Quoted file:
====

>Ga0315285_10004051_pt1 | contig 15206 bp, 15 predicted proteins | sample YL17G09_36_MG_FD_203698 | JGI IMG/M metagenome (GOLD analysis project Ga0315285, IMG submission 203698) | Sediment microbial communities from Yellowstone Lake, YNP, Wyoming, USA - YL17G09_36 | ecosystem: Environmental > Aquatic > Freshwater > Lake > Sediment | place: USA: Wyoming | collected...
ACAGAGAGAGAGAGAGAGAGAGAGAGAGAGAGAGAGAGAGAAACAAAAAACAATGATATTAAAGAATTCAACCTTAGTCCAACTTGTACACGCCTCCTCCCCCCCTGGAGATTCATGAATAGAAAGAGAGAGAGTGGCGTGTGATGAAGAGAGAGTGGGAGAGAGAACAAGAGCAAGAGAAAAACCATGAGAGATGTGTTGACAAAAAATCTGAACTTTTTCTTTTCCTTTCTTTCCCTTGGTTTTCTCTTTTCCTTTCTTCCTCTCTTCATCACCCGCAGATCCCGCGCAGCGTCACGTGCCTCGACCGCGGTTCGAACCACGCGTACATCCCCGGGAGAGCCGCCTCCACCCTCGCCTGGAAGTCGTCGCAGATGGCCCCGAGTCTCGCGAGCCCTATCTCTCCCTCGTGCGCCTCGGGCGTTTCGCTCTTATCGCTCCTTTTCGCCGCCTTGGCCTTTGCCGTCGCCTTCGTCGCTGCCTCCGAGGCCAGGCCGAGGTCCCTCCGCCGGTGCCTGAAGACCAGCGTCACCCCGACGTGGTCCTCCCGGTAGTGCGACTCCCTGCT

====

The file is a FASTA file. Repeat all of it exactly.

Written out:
>Ga0315285_10004051_pt1 | contig 15206 bp, 15 predicted proteins | sample YL17G09_36_MG_FD_203698 | JGI IMG/M metagenome (GOLD analysis project Ga0315285, IMG submission 203698) | Sediment microbial communities from Yellowstone Lake, YNP, Wyoming, USA - YL17G09_36 | ecosystem: Environmental > Aquatic > Freshwater > Lake > Sediment | place: USA: Wyoming | collected...
ACAGAGAGAGAGAGAGAGAGAGAGAGAGAGAGAGAGAGAGAAACAAAAAACAATGATATTAAAGAATTCAACCTTAGTCCAACTTGTACACGCCTCCTCCCCCCCTGGAGATTCATGAATAGAAAGAGAGAGAGTGGCGTGTGATGAAGAGAGAGTGGGAGAGAGAACAAGAGCAAGAGAAAAACCATGAGAGATGTGTTGACAAAAAATCTGAACTTTTTCTTTTCCTTTCTTTCCCTTGGTTTTCTCTTTTCCTTTCTTCCTCTCTTCATCACCCGCAGATCCCGCGCAGCGTCACGTGCCTCGACCGCGGTTCGAACCACGCGTACATCCCCGGGAGAGCCGCCTCCACCCTCGCCTGGAAGTCGTCGCAGATGGCCCCGAGTCTCGCGAGCCCTATCTCTCCCTCGTGCGCCTCGGGCGTTTCGCTCTTATCGCTCCTTTTCGCCGCCTTGGCCTTTGCCGTCGCCTTCGTCGCTGCCTCCGAGGCCAGGCCGAGGTCCCTCCGCCGGTGCCTGAAGACCAGCGTCACCCCGACGTGGTCCTCCCGGTAGTGCGACTCCCTGCT